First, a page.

Residence nil-rate band

Finance (No. 3) Bill – in a Public Bill Committee at 3:15 pm on 6th December 2018.

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Photo of Jonathan Reynolds Jonathan Reynolds Shadow Economic Secretary (Treasury) 3:15 pm, 6th December 2018

I beg to move amendment 122, in clause 65, page 46, line 6,  at end insert—

“(7) The Chancellor of the Exchequer must review the revenue effects of the changes made in this section and lay a report of that review before the House of Commons within six months of the passing of this Act.”

This amendment would require the Chancellor of the Exchequer to review the revenue effects of the changes made by Clause 65.

Photo of George Howarth George Howarth Labour, Knowsley

With this it will be convenient to discuss clause stand part.

Photo of Jonathan Reynolds Jonathan Reynolds Shadow Economic Secretary (Treasury)

It is lovely to be able to give my hon. Friend the Member for Norwich South some well earned respite before he leaves the Committee briefly.

Opposition amendment 122 would require the Chancellor to publish a review of the impact on inheritance tax revenue of clause 65’s changes to the residence nil-rate band, six months after they are adopted. As we have stated in debates on previous clauses, the lack of an amendment of the law resolution has significantly hindered our ability to properly amend such clauses, beyond requesting a general review.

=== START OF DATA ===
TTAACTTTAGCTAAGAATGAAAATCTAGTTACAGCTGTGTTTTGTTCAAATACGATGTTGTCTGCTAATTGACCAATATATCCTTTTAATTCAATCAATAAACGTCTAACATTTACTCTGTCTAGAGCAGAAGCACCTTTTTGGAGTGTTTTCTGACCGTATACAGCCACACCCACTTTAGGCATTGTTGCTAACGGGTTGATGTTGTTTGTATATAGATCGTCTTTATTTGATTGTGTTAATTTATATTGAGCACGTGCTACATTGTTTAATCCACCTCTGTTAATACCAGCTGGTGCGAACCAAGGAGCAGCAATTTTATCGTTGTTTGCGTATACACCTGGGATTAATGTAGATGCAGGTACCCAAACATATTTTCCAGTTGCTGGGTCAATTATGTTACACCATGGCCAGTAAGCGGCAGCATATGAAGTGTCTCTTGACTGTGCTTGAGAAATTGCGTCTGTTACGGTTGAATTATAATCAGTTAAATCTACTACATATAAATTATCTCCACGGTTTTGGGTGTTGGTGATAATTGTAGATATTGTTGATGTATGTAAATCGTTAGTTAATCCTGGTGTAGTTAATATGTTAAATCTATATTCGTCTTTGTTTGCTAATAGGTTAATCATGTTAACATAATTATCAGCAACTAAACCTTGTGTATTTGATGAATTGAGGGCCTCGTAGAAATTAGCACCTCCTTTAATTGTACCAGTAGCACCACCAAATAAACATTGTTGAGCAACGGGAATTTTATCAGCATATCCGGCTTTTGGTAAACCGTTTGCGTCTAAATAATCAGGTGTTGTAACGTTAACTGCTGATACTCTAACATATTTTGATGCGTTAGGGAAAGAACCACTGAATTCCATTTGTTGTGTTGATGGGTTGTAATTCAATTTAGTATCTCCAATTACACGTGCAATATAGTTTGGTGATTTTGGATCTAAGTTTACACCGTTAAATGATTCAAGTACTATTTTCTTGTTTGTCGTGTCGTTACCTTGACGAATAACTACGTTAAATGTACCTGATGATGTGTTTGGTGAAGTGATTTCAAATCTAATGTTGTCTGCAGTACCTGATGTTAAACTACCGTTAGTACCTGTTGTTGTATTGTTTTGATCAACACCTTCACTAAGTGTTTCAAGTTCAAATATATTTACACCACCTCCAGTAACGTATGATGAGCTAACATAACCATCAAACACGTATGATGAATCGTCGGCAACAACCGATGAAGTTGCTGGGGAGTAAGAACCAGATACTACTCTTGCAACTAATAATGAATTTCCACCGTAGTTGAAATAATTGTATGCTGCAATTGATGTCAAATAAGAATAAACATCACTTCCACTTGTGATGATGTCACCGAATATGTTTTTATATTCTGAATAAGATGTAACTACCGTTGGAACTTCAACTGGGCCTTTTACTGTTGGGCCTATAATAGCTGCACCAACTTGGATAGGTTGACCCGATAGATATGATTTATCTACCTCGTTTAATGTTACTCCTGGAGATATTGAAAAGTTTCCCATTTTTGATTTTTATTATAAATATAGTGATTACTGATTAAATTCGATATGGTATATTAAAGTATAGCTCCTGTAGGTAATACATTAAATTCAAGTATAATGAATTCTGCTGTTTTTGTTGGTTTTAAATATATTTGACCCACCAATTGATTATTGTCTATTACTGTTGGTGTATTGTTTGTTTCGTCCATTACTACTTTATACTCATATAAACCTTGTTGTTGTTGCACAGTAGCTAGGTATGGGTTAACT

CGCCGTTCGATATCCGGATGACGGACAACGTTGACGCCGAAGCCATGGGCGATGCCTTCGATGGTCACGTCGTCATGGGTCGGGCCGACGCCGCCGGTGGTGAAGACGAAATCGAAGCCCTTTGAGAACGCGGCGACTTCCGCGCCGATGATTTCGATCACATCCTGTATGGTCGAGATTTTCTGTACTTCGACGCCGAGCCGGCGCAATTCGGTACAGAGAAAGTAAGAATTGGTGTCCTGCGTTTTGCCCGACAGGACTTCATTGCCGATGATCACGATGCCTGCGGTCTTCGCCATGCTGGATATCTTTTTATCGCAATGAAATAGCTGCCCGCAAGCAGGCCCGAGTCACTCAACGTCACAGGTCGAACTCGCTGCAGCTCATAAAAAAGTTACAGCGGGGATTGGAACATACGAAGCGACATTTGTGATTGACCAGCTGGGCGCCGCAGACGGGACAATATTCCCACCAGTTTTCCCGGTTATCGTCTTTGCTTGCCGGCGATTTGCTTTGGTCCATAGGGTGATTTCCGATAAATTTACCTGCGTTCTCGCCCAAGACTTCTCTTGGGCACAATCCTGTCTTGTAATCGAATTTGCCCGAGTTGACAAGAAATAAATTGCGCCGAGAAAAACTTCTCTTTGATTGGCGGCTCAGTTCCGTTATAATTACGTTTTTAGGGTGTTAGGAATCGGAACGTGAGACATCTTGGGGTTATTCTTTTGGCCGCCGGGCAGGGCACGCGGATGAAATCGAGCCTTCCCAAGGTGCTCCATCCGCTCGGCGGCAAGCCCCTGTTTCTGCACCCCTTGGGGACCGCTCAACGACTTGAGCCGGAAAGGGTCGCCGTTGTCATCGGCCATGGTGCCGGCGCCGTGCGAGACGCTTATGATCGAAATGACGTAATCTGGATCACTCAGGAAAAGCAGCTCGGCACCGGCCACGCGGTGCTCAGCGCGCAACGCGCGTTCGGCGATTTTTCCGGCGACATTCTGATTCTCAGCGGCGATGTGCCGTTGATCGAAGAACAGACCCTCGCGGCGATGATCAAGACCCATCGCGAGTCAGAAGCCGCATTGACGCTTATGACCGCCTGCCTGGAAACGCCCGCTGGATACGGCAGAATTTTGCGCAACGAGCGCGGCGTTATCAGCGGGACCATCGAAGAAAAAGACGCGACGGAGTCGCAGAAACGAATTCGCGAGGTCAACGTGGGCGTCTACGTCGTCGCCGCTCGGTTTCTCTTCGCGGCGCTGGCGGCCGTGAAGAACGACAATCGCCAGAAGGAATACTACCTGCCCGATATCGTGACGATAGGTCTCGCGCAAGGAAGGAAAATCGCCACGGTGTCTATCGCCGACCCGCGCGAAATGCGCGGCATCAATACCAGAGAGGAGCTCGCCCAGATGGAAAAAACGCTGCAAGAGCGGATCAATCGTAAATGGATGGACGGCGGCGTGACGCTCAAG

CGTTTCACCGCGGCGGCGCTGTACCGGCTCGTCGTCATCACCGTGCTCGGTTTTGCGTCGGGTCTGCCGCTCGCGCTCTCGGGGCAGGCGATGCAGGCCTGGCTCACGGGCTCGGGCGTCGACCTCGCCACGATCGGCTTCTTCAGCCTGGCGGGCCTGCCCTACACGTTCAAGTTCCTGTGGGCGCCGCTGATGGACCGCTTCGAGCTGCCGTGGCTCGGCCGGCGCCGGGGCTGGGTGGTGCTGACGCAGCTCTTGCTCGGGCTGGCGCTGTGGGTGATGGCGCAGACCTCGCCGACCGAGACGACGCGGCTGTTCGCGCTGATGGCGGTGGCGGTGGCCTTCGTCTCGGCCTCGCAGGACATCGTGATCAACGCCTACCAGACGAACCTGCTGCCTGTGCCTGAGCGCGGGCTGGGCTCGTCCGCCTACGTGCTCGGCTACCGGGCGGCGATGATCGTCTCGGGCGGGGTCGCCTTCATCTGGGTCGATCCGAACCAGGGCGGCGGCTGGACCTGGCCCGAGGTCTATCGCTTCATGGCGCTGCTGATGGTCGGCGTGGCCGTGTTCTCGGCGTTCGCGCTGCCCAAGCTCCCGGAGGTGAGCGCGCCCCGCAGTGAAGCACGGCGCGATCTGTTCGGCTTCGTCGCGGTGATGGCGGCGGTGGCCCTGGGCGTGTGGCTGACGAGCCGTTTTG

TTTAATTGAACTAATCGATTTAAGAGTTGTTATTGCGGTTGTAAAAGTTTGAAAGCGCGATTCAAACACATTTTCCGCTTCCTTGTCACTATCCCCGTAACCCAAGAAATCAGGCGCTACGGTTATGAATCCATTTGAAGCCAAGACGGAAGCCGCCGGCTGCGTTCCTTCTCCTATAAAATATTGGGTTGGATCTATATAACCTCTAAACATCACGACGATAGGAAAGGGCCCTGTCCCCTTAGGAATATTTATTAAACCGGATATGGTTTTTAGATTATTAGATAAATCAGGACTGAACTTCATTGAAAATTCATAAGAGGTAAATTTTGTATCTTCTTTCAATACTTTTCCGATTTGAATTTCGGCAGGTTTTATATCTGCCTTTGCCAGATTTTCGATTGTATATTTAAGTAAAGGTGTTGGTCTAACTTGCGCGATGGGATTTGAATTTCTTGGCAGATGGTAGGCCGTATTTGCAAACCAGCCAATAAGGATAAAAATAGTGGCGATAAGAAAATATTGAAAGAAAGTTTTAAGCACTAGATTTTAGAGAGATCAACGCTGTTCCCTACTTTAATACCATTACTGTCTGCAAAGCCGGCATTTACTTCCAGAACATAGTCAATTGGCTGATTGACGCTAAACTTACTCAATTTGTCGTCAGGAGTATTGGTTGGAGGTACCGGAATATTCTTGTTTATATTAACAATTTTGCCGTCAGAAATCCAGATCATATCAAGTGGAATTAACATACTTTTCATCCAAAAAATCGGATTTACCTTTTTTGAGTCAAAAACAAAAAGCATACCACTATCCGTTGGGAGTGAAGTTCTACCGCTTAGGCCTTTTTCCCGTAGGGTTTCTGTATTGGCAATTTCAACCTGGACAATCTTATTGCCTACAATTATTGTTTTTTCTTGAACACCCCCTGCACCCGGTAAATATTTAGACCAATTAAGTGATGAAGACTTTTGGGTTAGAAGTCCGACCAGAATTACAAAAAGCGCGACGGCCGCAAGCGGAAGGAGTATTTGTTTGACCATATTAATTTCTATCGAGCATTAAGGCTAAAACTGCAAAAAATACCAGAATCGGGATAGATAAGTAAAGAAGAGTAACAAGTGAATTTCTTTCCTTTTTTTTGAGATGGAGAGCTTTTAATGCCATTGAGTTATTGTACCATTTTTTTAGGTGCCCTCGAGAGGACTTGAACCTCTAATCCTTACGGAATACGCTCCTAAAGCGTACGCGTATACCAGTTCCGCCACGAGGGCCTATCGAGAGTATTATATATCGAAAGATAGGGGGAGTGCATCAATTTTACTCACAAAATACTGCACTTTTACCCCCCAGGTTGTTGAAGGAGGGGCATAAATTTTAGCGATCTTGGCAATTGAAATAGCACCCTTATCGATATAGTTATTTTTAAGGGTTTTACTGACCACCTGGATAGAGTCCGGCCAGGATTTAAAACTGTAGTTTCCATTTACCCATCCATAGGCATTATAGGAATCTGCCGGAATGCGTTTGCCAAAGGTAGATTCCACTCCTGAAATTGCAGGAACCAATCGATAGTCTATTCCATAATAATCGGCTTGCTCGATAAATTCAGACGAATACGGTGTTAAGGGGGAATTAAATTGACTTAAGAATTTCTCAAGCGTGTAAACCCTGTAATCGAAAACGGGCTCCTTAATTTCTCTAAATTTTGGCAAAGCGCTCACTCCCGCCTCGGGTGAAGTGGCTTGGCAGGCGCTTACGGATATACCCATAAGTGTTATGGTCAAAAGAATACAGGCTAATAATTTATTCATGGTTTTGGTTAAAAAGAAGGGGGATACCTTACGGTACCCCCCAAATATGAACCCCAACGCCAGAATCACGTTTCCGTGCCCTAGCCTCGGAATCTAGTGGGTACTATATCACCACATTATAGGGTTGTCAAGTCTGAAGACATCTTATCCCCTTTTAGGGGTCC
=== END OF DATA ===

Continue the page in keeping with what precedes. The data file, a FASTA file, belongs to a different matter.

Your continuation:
The nil-rate band, also known as the inheritance tax threshold, is the amount up to which an estate does not have to pay inheritance tax. Everyone has their own nil-rate band, which is currently £325,000, or £625,000 for a married couple. Any part of the estate up to the nil-rate band threshold is chargeable to inheritance tax at a rate of 0%. Any part of the estate that exceeds the nil-rate band threshold is usually chargeable to inheritance tax on death at 40%. The nil-rate band applies to non-exempt property passing on death, together with any taxable gifts made within seven years of death.